A | Improving patient flow is the blockbuster process for hospital efficiency; by ensuring that patients move throughout a healthcare environment in the most efficient and effective manner possible, we can reduce delays and make sure patients receive the right care at the right time.
We have come to know well that poor patient flow management is related to a series of problems that typically plague modern hospitals such as: short supplies; long queues and delays, bottlenecks; waste of resources; long length of stays and delayed discharges; low levels of productivity; inappropriateness of clinical settings; and workload variability. » Continue reading
The beginning of each year is the perfect time to reflect and look to the future with energy, passion and optimism. This is particularly true as 2016 marks TeleTracking’s 25th year of helping hospitals and health systems deliver more timely and purposeful care. When we started this journey in 1991, the internet was in its infancy and hotels were doing a better job of getting rooms cleaned and ready for the next guest than hospitals.
This is the time of year where we take a step back and reflect on what’s positive in our lives, the accomplishments of the year and the unlimited potential of the year ahead. As we celebrate this festive season, I want to express how grateful I am, along with all of the employees at TeleTracking, for your continued support and partnership.
I spoke with many of you at our client conference and was in awe of the many stories. You are caregivers, you are healers, you are innovators—you change peoples’ lives with your dedication. It is our honor to provide you with the solutions that make it possible to run your health systems more efficiently—and consequently spend more time delivering compassionate care to patients. » Continue reading
If you’re attending the Association for the Healthcare Environment (AHE) annual conference next week in Grapevine, TX, be sure to visit TeleTracking booth #723 to learn more about the improvements to its solutions.
It’s been almost 25 years since TeleTracking first took on – and revolutionized – hospital bed turnover with its BedTracking® application. Now known as the gold standard for automated bed turnover solutions, TeleTracking has expanded its scope and has been the leader of patient flow automation solutions for the healthcare industry serving more than 900 hospitals throughout the U.S., Canada and U.K.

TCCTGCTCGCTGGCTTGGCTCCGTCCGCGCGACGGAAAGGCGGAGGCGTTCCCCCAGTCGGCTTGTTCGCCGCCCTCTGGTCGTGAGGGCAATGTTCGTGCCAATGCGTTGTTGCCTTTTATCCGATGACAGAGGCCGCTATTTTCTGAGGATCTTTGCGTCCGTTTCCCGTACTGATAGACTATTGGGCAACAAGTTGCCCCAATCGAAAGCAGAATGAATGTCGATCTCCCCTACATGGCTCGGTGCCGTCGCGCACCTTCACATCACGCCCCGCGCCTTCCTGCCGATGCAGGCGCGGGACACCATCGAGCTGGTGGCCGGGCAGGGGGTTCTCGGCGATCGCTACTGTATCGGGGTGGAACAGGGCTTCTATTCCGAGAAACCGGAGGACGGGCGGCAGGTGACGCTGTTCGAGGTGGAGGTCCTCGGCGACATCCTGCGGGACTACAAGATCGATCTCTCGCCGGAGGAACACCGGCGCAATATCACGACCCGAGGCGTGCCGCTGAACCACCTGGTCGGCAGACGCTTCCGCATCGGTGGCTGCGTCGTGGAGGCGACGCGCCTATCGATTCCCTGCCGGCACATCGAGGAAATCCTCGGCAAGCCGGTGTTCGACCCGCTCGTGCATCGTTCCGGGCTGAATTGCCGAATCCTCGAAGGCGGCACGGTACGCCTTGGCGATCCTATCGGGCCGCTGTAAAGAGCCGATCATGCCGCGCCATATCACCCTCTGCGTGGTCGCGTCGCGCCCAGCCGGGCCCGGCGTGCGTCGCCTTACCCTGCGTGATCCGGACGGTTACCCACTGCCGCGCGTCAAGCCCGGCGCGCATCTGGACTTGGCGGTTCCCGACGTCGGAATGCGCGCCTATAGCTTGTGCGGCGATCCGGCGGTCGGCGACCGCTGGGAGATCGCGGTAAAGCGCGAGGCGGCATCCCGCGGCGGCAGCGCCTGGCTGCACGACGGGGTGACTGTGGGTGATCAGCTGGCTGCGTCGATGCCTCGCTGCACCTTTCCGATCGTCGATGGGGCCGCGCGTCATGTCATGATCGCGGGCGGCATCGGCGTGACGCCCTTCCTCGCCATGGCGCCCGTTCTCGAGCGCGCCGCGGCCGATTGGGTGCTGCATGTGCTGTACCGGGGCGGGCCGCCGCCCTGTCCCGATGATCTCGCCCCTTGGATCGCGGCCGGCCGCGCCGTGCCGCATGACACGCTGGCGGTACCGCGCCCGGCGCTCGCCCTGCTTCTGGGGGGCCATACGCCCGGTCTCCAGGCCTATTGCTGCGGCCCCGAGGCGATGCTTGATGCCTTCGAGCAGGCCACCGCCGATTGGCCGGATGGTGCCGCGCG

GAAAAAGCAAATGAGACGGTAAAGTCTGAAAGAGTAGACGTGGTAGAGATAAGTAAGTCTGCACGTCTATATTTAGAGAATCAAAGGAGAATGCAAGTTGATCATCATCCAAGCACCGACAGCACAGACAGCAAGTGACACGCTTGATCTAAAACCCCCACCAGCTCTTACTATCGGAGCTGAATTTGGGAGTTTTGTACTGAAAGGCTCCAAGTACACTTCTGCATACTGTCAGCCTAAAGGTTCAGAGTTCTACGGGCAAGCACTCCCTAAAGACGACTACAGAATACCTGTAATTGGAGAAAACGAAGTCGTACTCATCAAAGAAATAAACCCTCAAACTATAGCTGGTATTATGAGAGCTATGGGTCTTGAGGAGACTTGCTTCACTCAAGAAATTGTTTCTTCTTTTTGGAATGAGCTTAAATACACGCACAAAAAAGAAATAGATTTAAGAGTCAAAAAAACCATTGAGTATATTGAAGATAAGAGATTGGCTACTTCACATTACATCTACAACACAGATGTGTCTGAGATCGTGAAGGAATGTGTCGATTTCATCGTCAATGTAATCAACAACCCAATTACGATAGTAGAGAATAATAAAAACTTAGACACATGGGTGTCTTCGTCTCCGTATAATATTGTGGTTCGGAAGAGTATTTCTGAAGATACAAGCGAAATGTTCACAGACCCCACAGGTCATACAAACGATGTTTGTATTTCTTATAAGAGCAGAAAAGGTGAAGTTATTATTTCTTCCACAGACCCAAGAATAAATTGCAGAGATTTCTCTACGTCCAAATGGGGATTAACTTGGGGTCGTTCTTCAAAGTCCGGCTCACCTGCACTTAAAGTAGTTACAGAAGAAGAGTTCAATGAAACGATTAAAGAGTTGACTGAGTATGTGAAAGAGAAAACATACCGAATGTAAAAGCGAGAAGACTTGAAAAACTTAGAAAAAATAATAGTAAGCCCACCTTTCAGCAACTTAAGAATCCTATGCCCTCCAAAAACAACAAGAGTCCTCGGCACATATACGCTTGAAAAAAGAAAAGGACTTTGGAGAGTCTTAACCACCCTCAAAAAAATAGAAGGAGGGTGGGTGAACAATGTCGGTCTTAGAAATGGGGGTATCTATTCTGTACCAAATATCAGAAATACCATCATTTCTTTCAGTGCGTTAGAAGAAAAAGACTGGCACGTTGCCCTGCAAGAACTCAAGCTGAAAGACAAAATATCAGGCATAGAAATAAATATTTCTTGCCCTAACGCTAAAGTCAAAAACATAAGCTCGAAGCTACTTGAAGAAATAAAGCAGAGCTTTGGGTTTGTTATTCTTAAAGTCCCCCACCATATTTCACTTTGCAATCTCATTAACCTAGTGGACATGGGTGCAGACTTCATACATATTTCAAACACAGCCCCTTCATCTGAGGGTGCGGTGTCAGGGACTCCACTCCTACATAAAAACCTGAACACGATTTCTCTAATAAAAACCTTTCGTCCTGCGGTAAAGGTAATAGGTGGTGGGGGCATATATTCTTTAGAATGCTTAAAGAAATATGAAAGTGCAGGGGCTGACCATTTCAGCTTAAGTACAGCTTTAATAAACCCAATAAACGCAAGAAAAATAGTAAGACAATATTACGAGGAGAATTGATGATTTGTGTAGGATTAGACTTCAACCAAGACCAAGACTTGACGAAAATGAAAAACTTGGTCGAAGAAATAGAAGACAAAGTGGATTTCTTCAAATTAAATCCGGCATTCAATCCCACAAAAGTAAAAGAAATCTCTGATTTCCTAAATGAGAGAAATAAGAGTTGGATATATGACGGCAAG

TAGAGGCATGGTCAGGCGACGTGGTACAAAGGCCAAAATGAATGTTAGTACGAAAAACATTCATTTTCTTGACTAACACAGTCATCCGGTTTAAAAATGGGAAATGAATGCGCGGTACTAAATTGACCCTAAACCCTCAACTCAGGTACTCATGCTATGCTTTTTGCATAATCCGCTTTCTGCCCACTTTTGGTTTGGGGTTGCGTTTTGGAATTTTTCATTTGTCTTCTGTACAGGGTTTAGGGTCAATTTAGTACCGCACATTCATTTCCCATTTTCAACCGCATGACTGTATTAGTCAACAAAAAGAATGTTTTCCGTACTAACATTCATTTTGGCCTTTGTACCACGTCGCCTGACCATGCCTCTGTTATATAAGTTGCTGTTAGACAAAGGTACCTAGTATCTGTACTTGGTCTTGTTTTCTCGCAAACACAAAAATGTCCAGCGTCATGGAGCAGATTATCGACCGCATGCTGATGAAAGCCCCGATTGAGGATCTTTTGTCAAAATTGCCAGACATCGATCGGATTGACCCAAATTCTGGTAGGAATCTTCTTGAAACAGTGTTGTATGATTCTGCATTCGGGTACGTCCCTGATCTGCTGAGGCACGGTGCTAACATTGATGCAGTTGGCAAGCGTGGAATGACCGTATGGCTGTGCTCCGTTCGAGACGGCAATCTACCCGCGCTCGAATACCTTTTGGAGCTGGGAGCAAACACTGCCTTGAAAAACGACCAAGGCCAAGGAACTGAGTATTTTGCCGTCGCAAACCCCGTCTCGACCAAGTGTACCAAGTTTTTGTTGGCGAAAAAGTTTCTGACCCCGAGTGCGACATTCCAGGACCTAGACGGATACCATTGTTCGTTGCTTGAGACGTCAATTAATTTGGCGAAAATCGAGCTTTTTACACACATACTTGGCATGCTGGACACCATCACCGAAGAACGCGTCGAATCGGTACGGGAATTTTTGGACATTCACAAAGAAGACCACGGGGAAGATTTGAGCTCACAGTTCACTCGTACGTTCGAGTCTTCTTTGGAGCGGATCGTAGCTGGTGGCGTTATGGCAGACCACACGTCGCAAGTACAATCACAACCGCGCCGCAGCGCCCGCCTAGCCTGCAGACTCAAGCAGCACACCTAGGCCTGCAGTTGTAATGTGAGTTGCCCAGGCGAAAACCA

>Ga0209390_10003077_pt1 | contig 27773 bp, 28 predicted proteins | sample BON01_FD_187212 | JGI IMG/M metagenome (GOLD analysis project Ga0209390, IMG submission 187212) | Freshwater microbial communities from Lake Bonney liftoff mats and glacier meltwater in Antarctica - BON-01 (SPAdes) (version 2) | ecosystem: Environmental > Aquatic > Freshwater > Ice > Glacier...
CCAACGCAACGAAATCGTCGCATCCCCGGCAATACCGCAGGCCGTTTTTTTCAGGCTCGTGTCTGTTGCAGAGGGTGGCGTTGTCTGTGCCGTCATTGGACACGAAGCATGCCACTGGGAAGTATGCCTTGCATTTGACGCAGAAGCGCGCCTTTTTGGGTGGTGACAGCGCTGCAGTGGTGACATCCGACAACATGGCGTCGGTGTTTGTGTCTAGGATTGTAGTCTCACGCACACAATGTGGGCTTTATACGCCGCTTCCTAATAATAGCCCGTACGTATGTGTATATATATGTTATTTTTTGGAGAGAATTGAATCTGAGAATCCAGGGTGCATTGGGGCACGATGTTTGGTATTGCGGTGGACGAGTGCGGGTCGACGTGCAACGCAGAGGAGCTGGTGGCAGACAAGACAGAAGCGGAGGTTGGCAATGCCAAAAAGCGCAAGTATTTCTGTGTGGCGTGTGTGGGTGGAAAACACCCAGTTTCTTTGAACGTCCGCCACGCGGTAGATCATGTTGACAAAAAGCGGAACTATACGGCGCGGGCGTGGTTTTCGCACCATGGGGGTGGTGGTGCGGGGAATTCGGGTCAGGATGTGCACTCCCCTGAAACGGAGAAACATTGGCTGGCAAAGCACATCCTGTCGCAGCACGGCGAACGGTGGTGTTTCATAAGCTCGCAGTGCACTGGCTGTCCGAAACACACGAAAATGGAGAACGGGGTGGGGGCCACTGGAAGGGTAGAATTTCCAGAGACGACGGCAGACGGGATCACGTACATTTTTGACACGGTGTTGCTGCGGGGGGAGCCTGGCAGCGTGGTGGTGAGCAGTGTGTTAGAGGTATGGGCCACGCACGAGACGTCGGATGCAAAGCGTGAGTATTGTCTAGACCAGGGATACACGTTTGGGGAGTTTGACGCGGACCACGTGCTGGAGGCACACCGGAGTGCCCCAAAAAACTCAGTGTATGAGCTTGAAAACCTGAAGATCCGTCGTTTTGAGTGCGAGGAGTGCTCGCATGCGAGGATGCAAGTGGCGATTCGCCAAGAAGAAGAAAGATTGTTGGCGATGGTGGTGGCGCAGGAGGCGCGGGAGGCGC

It’s estimated that half of all US hospitals don’t know when or how their hospital beds are being used. And, at a time when hospitals are being asked to do more with less, valuable inventory, such as patient beds, are often being wasted due to lack of visibility. This lack of visibility often leads to perceived capacity constraints and can directly impact patient access. As a result, hospitals may opt to construct new patient towers or wings – costing upwards of $1 million per bed.
TeleTracking’s three-part Joint Commission webinar series, presented by Ann Scott Blouin, the Commission’s executive vice president, customer relations, wrapped up with the topic, “An Emerging Arena for Quality & Safety Issues: The Growth of Ambulatory Care”, featuring information from The Joint Commission’s perspective and experience, along with ambulatory industry knowledge.
Geographically diverse. Different reporting structures. The topic of ambulatory care, and the quality and safety implications, is particularly relevant as more and more work is done outside the four walls of a traditional hospital. The Centers for Disease Control and Prevention (CDC) has reported that the number of visits to physician offices, hospital outpatient facilities and emergency departments totals 1.2 billion1. Today, the Ambulatory Health Care program at The Joint Commission accredits over 2,1002 organizations in a variety of settings.
The shift to ‘Patient Centered Care’ always seemed curious. After all, what else would the focus be if not the patient?
The paradigm shift has to do with the way that success is measured. The old measurements for reimbursement were for what went ‘into’ healthcare, like the number of procedures, tests and physician visits. The newmetrics are what comes ‘out’ – like patient satisfaction, cost savings and actual outcomes.